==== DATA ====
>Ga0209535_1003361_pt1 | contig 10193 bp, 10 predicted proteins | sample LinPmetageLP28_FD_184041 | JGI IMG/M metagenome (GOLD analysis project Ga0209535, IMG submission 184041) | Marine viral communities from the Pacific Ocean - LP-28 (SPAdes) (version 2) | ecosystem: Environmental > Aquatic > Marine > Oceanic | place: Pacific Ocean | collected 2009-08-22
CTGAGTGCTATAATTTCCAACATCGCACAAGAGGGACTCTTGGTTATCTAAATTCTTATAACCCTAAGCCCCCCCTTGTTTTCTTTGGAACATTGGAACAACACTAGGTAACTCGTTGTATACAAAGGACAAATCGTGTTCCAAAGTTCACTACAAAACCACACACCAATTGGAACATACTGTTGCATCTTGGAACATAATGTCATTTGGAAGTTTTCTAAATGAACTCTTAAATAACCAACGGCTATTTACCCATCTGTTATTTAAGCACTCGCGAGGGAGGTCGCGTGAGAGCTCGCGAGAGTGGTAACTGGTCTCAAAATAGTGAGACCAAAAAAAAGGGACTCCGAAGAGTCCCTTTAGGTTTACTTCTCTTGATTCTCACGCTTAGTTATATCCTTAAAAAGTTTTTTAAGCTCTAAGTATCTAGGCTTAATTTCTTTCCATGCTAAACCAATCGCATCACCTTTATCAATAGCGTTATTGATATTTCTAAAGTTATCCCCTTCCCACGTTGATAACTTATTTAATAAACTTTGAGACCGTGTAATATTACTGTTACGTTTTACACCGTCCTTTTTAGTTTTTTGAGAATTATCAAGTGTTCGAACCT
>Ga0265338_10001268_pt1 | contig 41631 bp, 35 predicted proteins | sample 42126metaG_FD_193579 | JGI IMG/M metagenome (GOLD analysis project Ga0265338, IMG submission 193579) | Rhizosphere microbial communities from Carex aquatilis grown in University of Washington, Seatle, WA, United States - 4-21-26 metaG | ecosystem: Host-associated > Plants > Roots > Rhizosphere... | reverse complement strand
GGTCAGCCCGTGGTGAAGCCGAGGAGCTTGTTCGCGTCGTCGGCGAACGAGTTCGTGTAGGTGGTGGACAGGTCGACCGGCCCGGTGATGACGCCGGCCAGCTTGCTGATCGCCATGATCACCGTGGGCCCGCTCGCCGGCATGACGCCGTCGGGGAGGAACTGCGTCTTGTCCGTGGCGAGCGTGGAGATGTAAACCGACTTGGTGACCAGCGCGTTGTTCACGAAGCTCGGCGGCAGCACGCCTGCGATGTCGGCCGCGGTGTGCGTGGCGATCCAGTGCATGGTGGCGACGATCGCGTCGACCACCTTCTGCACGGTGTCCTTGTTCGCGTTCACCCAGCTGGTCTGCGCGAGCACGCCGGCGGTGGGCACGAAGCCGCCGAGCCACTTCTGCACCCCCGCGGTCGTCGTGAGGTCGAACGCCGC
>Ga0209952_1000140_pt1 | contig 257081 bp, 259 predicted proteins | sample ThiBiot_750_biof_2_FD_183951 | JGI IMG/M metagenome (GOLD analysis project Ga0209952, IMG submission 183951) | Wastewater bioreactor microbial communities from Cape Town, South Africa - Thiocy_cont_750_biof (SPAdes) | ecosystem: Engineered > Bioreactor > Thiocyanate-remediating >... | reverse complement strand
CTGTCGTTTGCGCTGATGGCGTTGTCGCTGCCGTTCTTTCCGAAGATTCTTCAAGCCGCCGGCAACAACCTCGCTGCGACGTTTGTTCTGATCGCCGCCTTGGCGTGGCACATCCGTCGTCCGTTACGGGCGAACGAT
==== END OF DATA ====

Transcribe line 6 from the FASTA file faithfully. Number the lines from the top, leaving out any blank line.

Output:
CTGTCGTTTGCGCTGATGGCGTTGTCGCTGCCGTTCTTTCCGAAGATTCTTCAAGCCGCCGGCAACAACCTCGCTGCGACGTTTGTTCTGATCGCCGCCTTGGCGTGGCACATCCGTCGTCCGTTACGGGCGAACGAT